You could also use Spring AOP to log the execution time of Java methods

Minor follow up: I’ so far my most effective technique has been to get stack dumps during slowdowns. For the most part it has been due to some sort of conflict between the vaadin spring beanloader and the baseline spring bean provisioning API which we were using directly to provision some deep business logic beans that weren’t really UI elements… this appears to be a mistake since it looks like the vaadin spring and base spring don’t seem to be sharing a cache - even worse, they seem to be using different classloaders, which makes scanning extra awful when you deploy as an unexploded executable WAR.

Simon is definitely right about this. If you’re trying to debug performance, you need to either have robust logging, or some kind of an understanding of what’s happening behind the scenes.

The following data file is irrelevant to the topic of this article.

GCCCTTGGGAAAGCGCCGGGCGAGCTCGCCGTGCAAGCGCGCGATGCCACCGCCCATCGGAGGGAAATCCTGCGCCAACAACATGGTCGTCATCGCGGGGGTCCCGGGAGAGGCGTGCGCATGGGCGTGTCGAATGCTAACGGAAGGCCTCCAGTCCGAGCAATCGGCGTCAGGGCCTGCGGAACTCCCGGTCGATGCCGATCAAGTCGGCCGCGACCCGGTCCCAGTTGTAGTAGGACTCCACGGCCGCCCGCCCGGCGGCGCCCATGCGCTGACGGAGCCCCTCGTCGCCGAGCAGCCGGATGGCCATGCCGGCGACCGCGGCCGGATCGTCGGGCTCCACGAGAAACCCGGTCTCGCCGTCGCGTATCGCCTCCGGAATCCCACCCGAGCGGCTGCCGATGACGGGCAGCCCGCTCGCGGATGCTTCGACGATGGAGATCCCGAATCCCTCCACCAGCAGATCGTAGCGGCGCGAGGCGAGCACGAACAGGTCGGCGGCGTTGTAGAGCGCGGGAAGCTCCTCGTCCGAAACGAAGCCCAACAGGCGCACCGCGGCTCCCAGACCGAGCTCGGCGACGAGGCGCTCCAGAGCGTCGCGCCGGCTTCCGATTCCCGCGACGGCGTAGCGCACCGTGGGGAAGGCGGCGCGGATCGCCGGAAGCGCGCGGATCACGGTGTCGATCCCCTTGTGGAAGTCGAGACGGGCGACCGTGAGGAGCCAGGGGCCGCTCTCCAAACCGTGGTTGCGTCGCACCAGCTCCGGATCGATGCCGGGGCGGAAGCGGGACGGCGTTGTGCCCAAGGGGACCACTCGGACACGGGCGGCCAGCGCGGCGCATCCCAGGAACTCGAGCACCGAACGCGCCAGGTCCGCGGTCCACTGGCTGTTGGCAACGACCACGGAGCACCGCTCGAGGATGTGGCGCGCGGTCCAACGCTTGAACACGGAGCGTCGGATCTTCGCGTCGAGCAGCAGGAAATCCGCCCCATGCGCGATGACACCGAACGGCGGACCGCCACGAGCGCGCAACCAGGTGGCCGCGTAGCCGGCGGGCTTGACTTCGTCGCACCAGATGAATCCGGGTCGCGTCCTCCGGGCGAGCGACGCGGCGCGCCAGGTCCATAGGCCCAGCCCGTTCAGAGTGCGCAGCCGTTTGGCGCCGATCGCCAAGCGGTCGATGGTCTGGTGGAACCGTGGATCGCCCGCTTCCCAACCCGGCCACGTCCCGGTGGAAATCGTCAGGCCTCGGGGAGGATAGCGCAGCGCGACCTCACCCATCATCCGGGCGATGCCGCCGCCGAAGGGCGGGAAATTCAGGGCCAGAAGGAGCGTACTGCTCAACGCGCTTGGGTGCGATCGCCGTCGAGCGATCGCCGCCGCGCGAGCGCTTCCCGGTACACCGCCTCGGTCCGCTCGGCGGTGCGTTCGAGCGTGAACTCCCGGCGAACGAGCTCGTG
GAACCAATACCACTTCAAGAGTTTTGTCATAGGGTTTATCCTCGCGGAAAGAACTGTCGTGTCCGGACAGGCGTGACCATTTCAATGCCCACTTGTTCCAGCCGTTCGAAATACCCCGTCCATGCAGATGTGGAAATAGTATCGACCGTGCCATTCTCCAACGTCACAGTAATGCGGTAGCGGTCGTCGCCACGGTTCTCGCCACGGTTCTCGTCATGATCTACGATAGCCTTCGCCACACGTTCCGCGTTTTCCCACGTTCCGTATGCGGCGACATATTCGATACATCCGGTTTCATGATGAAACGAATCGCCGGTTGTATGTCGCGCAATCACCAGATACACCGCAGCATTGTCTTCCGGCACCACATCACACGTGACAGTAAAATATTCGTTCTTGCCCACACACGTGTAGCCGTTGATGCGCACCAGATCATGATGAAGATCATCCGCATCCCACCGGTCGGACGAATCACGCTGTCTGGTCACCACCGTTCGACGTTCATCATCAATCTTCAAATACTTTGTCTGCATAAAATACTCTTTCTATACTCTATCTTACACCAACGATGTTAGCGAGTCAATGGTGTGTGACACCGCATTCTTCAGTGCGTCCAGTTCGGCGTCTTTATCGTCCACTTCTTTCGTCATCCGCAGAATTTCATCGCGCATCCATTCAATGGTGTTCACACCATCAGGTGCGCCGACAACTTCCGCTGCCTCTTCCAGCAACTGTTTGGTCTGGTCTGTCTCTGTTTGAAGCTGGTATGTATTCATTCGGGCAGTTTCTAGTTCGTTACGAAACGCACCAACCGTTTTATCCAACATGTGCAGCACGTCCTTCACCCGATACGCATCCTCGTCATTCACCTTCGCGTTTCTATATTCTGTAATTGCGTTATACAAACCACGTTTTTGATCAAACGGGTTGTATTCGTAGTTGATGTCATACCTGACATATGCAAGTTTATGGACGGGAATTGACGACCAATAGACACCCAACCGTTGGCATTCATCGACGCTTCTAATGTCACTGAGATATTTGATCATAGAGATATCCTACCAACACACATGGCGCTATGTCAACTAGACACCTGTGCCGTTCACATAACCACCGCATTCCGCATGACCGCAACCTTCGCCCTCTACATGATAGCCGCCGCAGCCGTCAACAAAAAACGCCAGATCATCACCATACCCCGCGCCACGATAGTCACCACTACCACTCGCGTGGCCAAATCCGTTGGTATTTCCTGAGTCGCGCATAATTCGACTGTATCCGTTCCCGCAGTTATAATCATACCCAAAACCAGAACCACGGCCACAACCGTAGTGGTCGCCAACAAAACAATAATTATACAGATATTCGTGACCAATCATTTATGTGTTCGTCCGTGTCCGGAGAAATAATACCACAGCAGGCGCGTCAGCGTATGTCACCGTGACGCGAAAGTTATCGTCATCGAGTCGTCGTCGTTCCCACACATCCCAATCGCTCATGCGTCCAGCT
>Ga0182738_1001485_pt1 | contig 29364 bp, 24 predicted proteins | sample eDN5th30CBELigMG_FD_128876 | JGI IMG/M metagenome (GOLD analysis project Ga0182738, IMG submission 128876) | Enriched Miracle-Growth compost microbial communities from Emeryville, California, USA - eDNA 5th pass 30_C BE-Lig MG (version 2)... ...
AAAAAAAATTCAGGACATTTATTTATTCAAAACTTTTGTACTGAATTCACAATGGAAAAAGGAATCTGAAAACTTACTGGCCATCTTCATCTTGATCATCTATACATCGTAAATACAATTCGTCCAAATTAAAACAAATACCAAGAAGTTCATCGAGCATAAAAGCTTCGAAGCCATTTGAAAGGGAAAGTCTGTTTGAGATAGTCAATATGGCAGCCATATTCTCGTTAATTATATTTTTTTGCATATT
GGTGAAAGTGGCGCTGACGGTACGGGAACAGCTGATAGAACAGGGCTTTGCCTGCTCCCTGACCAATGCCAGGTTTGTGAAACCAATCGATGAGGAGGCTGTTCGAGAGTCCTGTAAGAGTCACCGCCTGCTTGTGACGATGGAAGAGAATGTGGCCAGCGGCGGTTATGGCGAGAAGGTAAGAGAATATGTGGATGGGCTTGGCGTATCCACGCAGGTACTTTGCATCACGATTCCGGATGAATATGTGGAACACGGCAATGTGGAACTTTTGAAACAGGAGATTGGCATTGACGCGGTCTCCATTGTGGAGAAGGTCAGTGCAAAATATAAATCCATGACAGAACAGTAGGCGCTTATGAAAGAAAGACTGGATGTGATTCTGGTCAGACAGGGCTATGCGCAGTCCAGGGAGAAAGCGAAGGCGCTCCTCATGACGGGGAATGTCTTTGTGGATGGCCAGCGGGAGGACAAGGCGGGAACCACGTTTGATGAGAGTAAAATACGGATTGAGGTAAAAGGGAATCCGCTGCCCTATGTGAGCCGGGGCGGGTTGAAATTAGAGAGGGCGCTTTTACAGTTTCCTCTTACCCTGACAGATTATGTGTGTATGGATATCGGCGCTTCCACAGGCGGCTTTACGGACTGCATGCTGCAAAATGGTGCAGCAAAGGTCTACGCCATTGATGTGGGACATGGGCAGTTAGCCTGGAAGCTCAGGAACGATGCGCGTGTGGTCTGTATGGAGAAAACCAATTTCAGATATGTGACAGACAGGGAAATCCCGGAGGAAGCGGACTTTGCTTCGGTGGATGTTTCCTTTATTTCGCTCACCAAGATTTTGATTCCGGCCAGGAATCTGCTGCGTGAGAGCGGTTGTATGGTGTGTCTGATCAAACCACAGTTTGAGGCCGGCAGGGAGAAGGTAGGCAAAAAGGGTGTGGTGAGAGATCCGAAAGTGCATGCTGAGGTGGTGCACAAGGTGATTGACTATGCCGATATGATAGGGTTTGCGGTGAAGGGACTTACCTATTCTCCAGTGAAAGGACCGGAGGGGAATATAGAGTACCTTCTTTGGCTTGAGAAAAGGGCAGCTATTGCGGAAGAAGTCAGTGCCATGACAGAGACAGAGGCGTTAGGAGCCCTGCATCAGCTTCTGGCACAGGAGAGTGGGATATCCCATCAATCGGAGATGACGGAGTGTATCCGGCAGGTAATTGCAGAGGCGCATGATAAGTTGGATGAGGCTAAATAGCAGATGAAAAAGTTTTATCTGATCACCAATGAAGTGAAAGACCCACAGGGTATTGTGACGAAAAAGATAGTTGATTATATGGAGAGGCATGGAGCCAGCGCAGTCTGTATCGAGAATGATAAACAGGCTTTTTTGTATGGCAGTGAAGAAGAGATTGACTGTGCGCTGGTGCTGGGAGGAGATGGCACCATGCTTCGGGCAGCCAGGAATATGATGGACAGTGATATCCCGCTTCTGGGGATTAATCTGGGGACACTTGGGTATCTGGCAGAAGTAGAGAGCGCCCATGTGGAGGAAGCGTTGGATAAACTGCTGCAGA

Even though I have the same issue we also have updated the app from 7->14->23
But after updating to 23 i see slowness in internal navigation between tabs
I think because of DB app may be slow so I have added a chaching mechanism in hibernate and spring repo, it helps but is not up to the mark, I’m also faded with the time taken by loading the indicator while navigating to another endpoint
can anyone from vaadin team share the strategies to improve the performance of the app or
something that will help us !

It’s hard to share “always valid points that works on every app” - but some things to keep in mind:

  • less is sometimes more
  • lazy loading of data is key
  • if something needs time to load, add a loading indicator

This guide includes some tips on handling long-running tasks: